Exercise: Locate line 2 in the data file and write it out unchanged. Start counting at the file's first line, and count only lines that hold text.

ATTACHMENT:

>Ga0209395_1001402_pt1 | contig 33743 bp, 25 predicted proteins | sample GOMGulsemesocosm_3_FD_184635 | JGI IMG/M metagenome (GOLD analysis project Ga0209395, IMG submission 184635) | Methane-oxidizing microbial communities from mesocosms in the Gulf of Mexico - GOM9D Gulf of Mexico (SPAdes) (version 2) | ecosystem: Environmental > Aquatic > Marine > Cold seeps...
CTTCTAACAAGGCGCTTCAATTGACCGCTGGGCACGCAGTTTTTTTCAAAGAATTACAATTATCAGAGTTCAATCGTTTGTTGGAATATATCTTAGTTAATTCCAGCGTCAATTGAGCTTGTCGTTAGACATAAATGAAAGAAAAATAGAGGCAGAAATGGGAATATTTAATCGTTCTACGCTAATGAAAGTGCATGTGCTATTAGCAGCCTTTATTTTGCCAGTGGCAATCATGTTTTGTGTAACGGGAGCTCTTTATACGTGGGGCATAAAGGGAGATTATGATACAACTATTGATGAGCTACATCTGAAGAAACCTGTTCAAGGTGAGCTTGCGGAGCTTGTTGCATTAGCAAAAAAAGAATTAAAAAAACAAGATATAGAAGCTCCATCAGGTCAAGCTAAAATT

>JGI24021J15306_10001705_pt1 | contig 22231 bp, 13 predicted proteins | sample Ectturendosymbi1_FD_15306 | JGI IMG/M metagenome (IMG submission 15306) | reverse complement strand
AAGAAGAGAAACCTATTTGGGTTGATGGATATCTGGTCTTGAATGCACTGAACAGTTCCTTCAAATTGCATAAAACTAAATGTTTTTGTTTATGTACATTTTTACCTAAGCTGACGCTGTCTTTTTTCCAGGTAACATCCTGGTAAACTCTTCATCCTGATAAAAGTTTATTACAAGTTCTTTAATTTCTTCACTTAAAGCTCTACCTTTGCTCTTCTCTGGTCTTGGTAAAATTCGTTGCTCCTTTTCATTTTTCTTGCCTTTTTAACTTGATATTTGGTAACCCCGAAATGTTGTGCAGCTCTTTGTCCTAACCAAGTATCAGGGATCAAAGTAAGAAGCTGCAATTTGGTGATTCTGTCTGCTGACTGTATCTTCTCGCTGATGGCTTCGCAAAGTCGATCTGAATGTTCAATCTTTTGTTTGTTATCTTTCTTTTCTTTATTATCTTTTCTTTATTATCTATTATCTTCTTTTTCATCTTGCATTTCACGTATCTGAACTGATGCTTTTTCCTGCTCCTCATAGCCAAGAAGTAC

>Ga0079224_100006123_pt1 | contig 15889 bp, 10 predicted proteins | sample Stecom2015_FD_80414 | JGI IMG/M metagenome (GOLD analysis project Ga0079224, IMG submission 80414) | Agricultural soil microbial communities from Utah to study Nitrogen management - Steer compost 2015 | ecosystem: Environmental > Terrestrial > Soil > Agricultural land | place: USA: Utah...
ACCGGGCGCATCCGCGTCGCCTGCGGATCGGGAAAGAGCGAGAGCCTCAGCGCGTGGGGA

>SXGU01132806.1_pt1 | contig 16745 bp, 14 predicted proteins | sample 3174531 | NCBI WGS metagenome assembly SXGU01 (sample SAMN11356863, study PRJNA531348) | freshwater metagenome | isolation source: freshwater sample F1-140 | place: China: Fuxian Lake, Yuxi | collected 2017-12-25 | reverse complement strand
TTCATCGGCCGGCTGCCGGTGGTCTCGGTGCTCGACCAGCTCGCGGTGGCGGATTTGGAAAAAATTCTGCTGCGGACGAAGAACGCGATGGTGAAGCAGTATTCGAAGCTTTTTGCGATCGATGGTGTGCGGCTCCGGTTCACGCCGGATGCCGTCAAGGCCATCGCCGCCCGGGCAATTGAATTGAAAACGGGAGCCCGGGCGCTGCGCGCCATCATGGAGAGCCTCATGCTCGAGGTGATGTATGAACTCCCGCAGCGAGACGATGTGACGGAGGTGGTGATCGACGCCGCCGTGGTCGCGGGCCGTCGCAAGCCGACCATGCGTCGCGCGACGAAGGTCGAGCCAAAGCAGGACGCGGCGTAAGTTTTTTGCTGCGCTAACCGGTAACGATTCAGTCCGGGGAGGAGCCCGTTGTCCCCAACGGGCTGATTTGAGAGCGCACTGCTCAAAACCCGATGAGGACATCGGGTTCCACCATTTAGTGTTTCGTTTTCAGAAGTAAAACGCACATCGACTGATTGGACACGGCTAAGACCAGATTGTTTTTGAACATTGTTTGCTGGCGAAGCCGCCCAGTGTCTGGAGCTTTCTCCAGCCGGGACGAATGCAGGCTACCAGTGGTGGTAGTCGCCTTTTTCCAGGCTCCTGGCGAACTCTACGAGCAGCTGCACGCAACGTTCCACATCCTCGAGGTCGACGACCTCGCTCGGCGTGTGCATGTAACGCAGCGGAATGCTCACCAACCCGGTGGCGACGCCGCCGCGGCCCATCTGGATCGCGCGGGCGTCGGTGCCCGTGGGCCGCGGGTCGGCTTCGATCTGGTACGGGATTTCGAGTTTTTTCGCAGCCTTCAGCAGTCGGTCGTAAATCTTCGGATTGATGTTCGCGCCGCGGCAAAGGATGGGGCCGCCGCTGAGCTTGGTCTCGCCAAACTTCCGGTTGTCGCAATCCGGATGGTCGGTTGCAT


CTTCTAACAAGGCGCTTCAATTGACCGCTGGGCACGCAGTTTTTTTCAAAGAATTACAATTATCAGAGTTCAATCGTTTGTTGGAATATATCTTAGTTAATTCCAGCGTCAATTGAGCTTGTCGTTAGACATAAATGAAAGAAAAATAGAGGCAGAAATGGGAATATTTAATCGTTCTACGCTAATGAAAGTGCATGTGCTATTAGCAGCCTTTATTTTGCCAGTGGCAATCATGTTTTGTGTAACGGGAGCTCTTTATACGTGGGGCATAAAGGGAGATTATGATACAACTATTGATGAGCTACATCTGAAGAAACCTGTTCAAGGTGAGCTTGCGGAGCTTGTTGCATTAGCAAAAAAAGAATTAAAAAAACAAGATATAGAAGCTCCATCAGGTCAAGCTAAAATT